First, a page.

I had an unexpected chance to go on a walk on Mt. Tamalpais today, guided by David Lukas, who describes himself as a “freelance naturalist.” His guide, Sierra Nevada Birds is worth owning. I know of him from the walks he leads at the Squaw Valley Poetry Workshop. On those walks, it seems to me we went about 100 yards in an hour, with David describing the mircorhizal web, demonstrating how an ant lion captures an ant, defining angle of ripose, noting the continuous, complex cycle of life that surrounds us everywhere, and patiently spelling all the strange words for the avid poets with our notebooks.
This was more of a hike–s a few miles through grassland and forest, with David explicating what we saw, but not stopping every few feet. David talked about spiders, how the forest floor is covered with them. We saw their webs glint in the sun. He showed us where bay trees sprouted from uprooted logs, or fused together with other trees they fell against. When we came out to the grasslands that overlook the ocean, he told us that Bolinas (which you can see here) and Pt. Reyes, hidden in the fog behind it are part of the a separate tectonic plate, not connected to the rest of the continental US, and that they are slipping slowly northward.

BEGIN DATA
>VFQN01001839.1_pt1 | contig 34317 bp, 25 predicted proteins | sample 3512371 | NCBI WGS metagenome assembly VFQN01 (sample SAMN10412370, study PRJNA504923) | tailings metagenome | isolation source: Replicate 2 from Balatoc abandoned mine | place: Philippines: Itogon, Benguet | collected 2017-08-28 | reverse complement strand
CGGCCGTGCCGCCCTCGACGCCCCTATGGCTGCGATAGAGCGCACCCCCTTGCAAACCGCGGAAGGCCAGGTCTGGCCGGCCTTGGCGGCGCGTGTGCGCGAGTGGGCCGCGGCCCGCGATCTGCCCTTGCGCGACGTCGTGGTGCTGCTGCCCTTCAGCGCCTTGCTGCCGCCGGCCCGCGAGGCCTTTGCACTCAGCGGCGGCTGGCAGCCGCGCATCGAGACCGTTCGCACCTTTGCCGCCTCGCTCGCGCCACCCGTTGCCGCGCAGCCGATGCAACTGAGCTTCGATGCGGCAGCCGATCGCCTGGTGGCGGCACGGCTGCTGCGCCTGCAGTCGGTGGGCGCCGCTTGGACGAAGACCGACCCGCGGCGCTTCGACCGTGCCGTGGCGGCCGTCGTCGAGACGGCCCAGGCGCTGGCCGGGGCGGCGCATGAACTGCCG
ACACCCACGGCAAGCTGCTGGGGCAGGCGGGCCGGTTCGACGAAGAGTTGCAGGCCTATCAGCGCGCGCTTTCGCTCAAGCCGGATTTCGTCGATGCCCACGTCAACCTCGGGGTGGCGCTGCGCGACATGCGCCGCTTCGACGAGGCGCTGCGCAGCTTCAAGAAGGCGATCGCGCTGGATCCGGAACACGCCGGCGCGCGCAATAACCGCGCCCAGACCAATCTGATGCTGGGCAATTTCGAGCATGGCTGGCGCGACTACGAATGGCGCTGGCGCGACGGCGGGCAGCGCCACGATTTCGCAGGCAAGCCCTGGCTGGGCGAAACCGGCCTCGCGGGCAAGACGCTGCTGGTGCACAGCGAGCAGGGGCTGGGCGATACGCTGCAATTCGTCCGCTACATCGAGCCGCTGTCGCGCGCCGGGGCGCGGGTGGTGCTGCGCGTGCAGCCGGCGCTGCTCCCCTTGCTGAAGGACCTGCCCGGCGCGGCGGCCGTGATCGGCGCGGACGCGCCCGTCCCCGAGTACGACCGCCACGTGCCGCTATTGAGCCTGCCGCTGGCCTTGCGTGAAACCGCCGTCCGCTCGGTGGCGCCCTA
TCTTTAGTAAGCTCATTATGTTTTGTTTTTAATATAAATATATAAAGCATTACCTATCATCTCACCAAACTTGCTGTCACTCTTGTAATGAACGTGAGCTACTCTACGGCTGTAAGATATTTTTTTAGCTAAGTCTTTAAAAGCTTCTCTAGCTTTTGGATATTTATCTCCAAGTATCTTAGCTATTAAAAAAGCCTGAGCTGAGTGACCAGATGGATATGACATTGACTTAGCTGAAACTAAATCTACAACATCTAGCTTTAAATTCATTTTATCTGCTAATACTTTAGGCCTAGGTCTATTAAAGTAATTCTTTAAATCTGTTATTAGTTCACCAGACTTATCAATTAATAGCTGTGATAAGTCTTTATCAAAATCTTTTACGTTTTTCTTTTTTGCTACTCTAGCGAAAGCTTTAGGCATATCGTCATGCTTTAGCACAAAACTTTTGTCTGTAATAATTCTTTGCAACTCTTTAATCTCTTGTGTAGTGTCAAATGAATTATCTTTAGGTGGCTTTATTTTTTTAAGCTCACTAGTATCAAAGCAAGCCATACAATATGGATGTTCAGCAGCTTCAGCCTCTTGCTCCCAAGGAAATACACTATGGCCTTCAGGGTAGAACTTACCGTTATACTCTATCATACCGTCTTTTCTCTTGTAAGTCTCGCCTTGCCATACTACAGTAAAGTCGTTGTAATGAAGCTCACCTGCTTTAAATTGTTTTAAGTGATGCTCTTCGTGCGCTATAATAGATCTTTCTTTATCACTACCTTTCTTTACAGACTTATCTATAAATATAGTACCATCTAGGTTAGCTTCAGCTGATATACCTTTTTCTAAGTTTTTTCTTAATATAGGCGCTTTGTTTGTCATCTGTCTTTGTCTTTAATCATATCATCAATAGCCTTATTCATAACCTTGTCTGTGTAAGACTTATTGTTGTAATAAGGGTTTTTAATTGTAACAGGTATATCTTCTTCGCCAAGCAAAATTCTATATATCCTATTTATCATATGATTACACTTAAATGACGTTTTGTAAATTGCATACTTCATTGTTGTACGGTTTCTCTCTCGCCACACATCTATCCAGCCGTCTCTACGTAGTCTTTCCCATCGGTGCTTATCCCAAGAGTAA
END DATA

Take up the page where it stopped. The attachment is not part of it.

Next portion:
The best new word I learned was “ecotone,” which is the transition zone between two different ecosystems–in this case grassland and forest. The best thing i saw was a praying mantis glutted with eggs.
You can see the field out of which David spied the mantis, then a close-up of the mantis in the field, and then the mantis on David’s hand, looking very much like an extra terrestrial:
All in all it was a terrific outing, which I got to participate in because this was a field trip for Bob Hass’ class at UC, Introduction to Environmental Studies, and he needed drivers. Almost makes me want to go back and finish my education.